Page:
Here’s a new meme: I Saw Sunday
So, what did you see this week?
One thing or a whole list! – Words or photos or both!
Share it here with us.
1. Write your post on your blog and include a link back to I Saw Sunday.
2. Leave the link to your post in the Mr Linky widget so we can find you.
3. Leave a comment after linking so that I know you have been here.
4. Please be sure to visit the other participants and share what they saw.
Today I’m writing about not so much something I saw, but about something I heard and saw, a great conversation I participated in. On Monday my mother hosted a small gathering, drinks and appetizers on our patio for the neighbors. This is a weekly ritual down the way from us, but the usual hosts were out of town. So mom filled in and invited a couple other neighbors, the Martins joined the usual cast of the Wards and Kellys.
We live in a suburban neighborhood that doesn’t have a lot of diversity. Our neighborhood is a bit exceptional because I think we have three African American households. Most blocks don’t have any.
We came upon an interesting topic of crime in Chicago now and the earlier white flight, when many white residents of my father’s generation moved from the south part of Chicago to the suburbs. Both my father and Mrs. Ward grew up on the Southside of Chicago. Mr. Martin couldn’t understand given the proximity to the lake and downtown and the lovely architecture why anyone would leave that part of Chicago. Certainly, fear fueled by prejudice was a factor, but there were others. In that part of the city there were a lot of renters, a greater proportion than up north. So leaving was easy. Also, Marshall Fields made an offer in the mid-50s when they opened their Park Forest store. Anyone who qualified, could get $1000 credit, which was a lot in those days, and quite enticing. So a lot of people moved to the south suburbs.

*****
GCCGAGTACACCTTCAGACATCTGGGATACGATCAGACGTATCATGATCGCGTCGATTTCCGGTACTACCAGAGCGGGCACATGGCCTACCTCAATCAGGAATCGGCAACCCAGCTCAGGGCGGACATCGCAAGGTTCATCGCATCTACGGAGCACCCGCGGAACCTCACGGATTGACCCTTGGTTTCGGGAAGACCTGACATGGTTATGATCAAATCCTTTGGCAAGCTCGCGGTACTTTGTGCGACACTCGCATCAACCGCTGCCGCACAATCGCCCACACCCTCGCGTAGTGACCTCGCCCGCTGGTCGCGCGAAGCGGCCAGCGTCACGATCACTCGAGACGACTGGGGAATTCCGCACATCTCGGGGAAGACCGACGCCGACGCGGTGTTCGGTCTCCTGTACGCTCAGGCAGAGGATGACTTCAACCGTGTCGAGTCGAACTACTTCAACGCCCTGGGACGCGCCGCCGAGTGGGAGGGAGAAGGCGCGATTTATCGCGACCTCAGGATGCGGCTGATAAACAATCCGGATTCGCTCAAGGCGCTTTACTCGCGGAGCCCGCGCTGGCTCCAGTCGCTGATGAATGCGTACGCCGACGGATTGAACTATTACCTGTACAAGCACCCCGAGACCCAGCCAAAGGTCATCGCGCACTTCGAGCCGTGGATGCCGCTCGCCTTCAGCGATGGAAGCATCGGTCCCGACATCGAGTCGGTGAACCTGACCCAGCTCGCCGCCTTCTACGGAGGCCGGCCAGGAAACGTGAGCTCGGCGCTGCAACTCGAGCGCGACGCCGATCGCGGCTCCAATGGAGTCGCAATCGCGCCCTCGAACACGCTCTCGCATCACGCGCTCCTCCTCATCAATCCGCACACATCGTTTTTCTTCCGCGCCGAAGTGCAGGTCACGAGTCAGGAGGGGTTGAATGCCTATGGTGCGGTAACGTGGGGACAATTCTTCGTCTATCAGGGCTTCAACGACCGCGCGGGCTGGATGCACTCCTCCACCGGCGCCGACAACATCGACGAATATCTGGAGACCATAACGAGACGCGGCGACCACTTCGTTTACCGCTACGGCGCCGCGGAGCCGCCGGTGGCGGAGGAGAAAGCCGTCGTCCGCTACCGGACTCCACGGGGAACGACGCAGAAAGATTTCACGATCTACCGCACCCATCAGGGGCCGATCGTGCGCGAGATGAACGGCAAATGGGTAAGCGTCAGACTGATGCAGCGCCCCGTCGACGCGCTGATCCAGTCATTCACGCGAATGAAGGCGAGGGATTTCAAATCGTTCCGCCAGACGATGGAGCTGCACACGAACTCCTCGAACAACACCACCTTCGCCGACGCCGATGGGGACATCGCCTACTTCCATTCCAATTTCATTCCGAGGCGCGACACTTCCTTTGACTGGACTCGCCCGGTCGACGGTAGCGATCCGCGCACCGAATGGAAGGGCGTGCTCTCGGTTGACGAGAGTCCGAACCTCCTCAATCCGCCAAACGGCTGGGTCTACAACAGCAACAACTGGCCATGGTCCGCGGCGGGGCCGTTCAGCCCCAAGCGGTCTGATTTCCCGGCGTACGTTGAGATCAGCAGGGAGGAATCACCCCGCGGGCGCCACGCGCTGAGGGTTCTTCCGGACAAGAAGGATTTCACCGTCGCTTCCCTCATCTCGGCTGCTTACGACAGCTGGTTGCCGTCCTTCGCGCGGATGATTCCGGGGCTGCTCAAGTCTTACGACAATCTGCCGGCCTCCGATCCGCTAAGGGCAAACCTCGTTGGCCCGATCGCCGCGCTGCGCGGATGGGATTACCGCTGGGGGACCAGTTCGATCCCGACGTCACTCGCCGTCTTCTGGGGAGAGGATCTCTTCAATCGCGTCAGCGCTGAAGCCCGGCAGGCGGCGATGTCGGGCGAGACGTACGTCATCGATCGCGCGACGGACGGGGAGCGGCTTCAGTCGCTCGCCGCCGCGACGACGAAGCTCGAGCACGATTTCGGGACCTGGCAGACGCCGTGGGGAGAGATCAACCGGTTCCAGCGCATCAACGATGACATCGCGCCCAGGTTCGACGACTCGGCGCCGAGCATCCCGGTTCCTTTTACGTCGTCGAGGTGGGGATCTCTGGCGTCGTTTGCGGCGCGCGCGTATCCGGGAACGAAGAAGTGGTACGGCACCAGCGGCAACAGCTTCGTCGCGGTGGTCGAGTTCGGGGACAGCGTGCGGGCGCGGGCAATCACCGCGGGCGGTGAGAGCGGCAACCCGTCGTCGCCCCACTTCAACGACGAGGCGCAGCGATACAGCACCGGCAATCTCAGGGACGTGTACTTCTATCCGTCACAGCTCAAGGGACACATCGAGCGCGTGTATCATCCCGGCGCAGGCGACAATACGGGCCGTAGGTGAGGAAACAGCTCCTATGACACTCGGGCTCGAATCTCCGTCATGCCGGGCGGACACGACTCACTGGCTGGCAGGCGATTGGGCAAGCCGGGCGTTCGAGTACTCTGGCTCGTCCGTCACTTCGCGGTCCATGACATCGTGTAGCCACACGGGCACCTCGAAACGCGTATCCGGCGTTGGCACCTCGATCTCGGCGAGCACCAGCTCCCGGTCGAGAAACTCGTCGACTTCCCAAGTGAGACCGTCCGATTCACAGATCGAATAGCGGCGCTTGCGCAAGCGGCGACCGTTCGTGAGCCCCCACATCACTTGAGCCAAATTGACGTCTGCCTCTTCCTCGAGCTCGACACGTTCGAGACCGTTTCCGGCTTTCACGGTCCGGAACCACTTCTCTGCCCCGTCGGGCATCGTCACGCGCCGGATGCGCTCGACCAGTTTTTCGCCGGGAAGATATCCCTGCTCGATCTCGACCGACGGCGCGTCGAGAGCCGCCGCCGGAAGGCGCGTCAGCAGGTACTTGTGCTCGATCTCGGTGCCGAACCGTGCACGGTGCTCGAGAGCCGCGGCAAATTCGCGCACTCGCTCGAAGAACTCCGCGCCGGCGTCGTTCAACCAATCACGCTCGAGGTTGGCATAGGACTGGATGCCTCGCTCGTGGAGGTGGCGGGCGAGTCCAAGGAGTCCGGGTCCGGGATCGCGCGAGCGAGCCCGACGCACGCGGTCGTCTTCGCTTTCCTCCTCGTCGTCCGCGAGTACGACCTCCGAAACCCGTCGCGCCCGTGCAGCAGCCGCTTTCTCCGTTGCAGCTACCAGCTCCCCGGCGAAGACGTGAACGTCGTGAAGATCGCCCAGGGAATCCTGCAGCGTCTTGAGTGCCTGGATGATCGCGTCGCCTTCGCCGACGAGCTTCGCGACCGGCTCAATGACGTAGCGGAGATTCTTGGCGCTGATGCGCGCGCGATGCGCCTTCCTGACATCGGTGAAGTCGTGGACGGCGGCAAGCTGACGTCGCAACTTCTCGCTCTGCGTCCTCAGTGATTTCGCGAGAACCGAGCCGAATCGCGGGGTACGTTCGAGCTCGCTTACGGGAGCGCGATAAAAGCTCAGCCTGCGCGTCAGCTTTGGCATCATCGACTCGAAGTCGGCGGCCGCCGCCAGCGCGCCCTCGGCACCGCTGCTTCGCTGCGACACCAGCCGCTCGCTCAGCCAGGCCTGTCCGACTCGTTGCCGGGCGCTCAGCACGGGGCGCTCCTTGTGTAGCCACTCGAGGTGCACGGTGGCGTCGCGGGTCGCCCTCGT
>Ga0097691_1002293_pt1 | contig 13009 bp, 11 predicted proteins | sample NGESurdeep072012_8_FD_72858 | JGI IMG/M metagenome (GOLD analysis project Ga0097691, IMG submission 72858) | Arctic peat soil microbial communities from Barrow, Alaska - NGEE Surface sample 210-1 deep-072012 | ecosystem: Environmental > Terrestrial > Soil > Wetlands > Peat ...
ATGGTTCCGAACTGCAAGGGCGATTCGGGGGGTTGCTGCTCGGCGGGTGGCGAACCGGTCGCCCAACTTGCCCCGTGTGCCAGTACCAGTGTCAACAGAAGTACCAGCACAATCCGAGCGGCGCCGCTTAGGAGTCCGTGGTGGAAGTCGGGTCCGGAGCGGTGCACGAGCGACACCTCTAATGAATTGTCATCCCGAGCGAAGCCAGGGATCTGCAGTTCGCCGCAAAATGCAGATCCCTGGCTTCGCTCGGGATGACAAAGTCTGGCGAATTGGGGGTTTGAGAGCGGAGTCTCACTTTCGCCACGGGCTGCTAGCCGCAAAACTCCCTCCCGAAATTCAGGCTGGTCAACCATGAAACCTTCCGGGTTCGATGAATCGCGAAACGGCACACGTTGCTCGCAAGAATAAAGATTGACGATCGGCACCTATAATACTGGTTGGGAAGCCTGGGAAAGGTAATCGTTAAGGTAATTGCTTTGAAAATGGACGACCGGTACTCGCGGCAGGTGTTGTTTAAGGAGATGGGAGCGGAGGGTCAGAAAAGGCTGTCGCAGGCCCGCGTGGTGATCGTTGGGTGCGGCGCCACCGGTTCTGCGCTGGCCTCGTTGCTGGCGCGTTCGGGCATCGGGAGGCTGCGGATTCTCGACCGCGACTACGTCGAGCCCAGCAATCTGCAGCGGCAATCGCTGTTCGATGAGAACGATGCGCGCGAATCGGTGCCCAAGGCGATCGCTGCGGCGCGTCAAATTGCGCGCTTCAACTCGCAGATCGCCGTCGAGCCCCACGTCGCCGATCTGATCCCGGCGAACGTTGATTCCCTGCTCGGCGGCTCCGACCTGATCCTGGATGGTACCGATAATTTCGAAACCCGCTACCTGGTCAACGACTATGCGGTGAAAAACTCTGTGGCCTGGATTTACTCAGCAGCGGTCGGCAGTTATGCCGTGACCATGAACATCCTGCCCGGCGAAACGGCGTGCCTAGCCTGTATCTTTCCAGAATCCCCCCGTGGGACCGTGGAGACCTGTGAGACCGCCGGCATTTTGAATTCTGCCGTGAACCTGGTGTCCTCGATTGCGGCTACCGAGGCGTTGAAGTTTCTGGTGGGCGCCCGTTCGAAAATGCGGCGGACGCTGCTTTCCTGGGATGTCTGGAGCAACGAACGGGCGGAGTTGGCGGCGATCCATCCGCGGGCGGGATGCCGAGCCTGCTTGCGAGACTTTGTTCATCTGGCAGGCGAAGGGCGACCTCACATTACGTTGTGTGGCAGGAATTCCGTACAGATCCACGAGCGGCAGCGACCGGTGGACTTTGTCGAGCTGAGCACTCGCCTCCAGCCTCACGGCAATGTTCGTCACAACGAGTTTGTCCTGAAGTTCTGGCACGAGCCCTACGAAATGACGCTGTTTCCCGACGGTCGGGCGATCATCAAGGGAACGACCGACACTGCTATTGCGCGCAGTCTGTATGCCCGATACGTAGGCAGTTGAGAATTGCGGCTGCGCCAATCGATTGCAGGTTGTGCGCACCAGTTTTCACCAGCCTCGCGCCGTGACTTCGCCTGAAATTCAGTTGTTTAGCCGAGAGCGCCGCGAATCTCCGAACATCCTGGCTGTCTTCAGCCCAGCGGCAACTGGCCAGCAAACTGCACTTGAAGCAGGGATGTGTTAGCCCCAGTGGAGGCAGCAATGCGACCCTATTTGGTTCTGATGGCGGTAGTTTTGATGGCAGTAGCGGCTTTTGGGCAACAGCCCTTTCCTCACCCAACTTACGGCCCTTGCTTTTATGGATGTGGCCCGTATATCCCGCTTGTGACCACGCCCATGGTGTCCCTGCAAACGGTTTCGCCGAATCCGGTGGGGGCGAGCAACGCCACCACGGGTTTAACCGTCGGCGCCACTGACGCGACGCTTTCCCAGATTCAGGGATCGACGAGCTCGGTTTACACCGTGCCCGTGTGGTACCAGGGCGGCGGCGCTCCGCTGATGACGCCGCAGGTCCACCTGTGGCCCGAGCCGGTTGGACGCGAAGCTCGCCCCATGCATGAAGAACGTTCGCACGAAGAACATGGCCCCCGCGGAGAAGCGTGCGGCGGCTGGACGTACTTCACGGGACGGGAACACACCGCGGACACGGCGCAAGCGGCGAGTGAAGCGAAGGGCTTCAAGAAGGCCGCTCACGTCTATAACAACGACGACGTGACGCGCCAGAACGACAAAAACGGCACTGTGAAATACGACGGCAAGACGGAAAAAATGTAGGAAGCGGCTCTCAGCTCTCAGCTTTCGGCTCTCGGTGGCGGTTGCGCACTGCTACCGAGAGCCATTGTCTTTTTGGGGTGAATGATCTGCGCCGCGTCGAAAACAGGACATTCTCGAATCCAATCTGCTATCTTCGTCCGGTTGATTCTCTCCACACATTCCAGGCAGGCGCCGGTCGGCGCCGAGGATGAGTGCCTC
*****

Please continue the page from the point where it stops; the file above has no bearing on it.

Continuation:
Then we touched upon the rising violence in the South part of Chicago now. Mr. Martin holds that a big factor in the violence is the resettlement of people after tearing down the old Cabrini Green housing projects. He believes that, while that project was too violent and in many ways a failure, there wasn’t sufficient thought given to the social impact on moving those residents into other parts of the city. I think he’s on to something.
I was fascinated to hear about Mrs. Ward’s neighborhood where she grew up. She lived adjacent to Swedes, Russian Jews, Japanese family who’d been interned during WWII, Greeks and Turkish people who’d been victims of Greek military action. It’s only recently in some parts of the country that we’ve had to teach people about diversity. (Of course, in the past, it wasn’t as if everyone got along. Far from it.)
I just live for engaging discourse.
“Slow down and take the time to really see. Take a moment to see what is going on around you right now, right where you are. You may be missing something wonderful.”
- J. Michael Thomas